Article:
Mochizuki, on the other hand, remained faithful to his source material. Each piece is strictly devoted to a single programme: if he had not made sufficient exposures to fill a grid before a programme had ended, he would fill the rest of the grid with images of the snowy pattern caused by electronic noise. The programmes that he chose to photograph reflect the breadth of television as a medium for the coverage of major events. The works in Television 1975 – 1976 span domestic news (a 300-million-yen robbery), global current affairs (the appointment of Jimmy Carter to the Presidency of the United States, the docking of the Apollo and Soyuz spacecraft), major sporting events (the Indy 500 race, the Ali vs. Frazier heavyweight title fight), art (a documentary on Salvador Dali, Akira Kurosawa’s Seven Samurai) science (a documentary on volcanoes) as well as more entertaining stories (Queen Elizabeth’s visit to Tokyo, a documentary on a set of quintuplets).

 The Volcanos, n.d.

The Volcanos, n.d.

Although Mochizuki chose to explore many different subjects in the series, he did not wander into television’s less salubrious neighbourhoods. Television 1975 – 1976 contains no signs of the vast swathes of the trashy soap opera and game shows of day-time television or of the dingy back alleys of night-time horror and pornography. In his book TV Junkie ‘83 (Tokyo: Byakuya shobo, 1983), a fascinating companion piece to Mochizuki’s work, the Japanese photographer Mutsuko Yoshida revels in the crassness of the televisual language. The book is presented chronologically as a single day of television beginning at 6am and finishing in the early hours of the following morning. While Mochizuki explores television at its most serious, Yoshida focuses on its underbelly, emphasizing television’s tendency to collapse the space between information and cheap entertainment.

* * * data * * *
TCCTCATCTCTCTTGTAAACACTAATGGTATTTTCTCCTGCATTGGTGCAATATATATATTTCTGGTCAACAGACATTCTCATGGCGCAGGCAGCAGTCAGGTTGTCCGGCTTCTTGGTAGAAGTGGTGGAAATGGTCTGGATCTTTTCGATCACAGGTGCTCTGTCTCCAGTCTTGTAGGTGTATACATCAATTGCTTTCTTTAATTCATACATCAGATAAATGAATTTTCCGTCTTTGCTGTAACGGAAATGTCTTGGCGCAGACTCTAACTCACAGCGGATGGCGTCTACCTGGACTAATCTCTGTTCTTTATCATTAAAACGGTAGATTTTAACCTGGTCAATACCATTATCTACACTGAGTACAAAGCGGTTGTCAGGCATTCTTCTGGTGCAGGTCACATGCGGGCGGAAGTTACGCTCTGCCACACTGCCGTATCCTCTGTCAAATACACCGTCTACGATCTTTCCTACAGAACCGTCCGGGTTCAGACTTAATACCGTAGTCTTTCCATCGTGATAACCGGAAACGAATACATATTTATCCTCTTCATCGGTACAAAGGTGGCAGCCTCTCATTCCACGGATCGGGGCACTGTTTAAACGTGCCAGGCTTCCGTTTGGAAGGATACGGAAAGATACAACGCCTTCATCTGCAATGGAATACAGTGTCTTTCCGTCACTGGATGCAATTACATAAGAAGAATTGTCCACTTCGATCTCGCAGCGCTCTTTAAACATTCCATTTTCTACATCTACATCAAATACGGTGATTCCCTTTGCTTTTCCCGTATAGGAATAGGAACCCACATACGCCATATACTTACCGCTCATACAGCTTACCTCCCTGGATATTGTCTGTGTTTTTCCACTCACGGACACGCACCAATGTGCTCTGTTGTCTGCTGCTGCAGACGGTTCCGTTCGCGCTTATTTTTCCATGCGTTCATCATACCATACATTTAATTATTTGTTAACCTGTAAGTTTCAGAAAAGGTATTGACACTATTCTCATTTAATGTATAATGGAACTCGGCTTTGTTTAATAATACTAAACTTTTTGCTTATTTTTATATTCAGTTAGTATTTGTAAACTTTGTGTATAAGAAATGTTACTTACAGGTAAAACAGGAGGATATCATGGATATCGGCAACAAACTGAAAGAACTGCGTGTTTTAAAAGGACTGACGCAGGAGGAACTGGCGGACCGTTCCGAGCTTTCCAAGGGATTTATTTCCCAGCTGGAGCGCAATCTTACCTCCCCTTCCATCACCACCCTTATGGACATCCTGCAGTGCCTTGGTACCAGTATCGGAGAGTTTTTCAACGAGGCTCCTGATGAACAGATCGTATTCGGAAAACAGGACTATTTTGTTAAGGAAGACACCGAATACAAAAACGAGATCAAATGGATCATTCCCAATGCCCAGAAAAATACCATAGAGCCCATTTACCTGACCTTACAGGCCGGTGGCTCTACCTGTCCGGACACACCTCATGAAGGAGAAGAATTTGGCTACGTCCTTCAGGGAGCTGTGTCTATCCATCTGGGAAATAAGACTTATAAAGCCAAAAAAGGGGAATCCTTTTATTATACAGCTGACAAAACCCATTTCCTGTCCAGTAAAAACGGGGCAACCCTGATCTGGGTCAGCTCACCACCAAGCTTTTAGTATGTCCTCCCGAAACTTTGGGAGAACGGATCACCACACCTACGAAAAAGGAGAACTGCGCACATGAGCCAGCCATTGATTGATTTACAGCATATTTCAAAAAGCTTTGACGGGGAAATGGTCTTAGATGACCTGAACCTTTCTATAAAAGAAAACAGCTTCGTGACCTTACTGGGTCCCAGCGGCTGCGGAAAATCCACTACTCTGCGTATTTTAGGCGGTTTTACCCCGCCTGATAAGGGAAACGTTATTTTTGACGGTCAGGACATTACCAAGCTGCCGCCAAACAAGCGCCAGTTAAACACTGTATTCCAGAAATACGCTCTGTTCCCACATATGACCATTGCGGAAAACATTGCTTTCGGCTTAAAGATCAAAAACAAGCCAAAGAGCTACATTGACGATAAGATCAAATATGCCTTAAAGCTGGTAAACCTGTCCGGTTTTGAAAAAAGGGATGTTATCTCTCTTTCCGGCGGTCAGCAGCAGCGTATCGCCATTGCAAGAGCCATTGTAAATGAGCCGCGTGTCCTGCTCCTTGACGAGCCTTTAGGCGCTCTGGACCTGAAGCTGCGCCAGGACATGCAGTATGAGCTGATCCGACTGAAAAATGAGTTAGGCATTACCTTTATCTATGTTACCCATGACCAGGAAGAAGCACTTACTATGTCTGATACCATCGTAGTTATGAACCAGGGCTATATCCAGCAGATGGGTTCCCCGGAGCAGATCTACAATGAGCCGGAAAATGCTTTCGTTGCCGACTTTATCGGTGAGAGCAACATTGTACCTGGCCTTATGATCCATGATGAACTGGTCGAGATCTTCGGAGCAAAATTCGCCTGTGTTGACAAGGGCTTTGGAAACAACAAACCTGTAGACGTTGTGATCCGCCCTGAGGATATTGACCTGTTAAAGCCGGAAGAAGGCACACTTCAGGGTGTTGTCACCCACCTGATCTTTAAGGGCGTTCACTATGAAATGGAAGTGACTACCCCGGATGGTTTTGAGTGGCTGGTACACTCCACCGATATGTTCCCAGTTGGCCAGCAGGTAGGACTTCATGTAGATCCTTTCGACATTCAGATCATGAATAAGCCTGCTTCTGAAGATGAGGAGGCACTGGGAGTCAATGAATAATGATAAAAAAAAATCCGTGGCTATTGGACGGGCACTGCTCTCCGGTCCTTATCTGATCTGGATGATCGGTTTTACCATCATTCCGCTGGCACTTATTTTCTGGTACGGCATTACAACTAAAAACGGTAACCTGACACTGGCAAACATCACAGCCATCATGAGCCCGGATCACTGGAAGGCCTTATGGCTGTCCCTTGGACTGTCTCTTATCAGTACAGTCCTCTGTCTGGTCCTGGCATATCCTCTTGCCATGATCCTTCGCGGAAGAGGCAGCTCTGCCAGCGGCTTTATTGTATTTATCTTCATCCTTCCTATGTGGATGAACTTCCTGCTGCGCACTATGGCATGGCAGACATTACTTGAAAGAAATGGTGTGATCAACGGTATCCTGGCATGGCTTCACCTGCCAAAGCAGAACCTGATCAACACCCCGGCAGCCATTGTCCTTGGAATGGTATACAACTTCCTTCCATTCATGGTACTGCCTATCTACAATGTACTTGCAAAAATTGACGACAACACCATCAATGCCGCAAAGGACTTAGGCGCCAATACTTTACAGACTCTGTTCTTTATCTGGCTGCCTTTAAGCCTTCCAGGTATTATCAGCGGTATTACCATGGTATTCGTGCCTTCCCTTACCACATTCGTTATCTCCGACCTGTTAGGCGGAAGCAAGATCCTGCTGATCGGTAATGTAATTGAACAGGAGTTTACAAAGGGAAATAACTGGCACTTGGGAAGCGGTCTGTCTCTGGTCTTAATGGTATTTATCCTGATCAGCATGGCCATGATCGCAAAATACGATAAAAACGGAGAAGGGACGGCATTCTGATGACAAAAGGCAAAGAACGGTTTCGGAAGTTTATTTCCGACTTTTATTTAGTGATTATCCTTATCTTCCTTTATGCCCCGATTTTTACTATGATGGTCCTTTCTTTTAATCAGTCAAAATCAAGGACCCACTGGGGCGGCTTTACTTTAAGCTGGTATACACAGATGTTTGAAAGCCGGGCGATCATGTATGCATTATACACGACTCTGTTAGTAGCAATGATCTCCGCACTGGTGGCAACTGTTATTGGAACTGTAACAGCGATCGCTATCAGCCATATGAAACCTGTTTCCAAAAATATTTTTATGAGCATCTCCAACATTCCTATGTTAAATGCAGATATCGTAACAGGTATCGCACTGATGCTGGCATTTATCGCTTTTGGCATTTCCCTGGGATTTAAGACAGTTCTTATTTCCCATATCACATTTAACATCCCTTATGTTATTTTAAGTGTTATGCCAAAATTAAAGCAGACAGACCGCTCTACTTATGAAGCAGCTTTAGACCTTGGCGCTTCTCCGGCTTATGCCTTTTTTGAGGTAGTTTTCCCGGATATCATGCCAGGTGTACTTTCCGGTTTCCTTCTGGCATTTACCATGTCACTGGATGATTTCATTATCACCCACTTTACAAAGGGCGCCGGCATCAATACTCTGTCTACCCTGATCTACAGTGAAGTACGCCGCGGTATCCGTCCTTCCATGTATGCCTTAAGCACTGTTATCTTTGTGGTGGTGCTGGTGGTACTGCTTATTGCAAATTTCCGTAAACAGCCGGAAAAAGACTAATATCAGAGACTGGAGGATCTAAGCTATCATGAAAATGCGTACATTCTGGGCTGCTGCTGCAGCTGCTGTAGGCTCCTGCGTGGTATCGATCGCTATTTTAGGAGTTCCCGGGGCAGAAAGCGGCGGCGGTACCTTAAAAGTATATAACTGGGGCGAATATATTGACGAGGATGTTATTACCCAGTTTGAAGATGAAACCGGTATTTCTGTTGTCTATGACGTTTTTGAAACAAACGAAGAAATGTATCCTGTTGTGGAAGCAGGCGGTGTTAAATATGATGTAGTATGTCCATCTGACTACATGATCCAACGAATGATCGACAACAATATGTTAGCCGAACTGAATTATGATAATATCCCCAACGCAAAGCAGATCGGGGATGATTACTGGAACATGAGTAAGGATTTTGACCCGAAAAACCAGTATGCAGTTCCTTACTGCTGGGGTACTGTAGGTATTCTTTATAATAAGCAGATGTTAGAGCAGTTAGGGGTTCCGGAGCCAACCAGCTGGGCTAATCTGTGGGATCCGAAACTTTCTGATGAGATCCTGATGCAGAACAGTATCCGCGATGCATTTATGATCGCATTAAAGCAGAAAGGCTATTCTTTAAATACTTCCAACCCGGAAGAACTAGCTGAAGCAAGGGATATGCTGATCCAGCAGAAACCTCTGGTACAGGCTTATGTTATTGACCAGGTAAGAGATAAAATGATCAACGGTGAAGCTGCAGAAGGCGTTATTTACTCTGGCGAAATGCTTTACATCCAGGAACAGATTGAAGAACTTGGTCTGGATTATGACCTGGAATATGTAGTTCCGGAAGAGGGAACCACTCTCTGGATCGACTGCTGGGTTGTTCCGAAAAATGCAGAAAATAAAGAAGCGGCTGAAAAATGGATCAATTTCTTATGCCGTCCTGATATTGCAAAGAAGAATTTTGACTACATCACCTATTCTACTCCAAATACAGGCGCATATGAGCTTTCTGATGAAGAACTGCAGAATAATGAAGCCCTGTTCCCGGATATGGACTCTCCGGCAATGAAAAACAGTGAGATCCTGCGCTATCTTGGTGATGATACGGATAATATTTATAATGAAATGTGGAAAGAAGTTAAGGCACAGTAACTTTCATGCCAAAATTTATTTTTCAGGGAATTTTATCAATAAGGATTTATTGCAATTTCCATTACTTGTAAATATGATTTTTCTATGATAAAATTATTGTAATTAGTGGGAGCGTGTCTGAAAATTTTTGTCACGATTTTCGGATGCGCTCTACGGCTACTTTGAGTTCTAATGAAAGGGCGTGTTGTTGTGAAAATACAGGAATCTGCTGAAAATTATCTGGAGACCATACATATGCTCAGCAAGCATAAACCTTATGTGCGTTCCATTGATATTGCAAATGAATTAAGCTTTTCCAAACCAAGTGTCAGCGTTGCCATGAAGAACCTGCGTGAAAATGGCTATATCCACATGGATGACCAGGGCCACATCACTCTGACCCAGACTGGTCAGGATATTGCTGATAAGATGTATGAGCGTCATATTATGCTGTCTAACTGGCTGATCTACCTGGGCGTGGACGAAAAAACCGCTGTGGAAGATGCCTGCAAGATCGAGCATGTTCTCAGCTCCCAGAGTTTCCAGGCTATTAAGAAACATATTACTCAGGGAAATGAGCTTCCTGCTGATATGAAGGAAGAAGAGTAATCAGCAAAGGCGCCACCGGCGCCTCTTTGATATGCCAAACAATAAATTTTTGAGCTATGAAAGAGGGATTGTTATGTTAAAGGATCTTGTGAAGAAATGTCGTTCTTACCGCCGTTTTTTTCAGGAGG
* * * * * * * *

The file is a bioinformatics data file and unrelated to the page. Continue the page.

In his choice of subjects, Mochizuki seems to have been interested in exploring the notion—popular at the time—that television was a tool, which would allow us to witness history before our own eyes. By the 1970s, television’s ubiquity meant that most people’s memories of major events were created through the filter of its screen. With television’s newfound dominance of the media, the function of photography had been relegated to rendering "visual confirmation of what we had already seen on television." Mochizuki’s grids reflect this new paradigm. Although they are made up entirely of photographs, they reflect the nature of the medium from which they are derived. By combining these images of major events, they function as visual representations of the universal collective memory that television was creating, forming a shared visual history of a specific period.